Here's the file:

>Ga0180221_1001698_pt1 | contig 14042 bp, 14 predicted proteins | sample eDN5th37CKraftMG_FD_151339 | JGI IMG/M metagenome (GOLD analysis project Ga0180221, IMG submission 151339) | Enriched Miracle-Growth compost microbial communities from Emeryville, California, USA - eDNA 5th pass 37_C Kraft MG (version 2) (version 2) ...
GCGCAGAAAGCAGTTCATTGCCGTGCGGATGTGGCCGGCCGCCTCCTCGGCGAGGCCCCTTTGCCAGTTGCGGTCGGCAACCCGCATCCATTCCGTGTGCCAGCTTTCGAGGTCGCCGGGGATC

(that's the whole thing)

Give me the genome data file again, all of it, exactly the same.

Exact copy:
>Ga0180221_1001698_pt1 | contig 14042 bp, 14 predicted proteins | sample eDN5th37CKraftMG_FD_151339 | JGI IMG/M metagenome (GOLD analysis project Ga0180221, IMG submission 151339) | Enriched Miracle-Growth compost microbial communities from Emeryville, California, USA - eDNA 5th pass 37_C Kraft MG (version 2) (version 2) ...
GCGCAGAAAGCAGTTCATTGCCGTGCGGATGTGGCCGGCCGCCTCCTCGGCGAGGCCCCTTTGCCAGTTGCGGTCGGCAACCCGCATCCATTCCGTGTGCCAGCTTTCGAGGTCGCCGGGGATC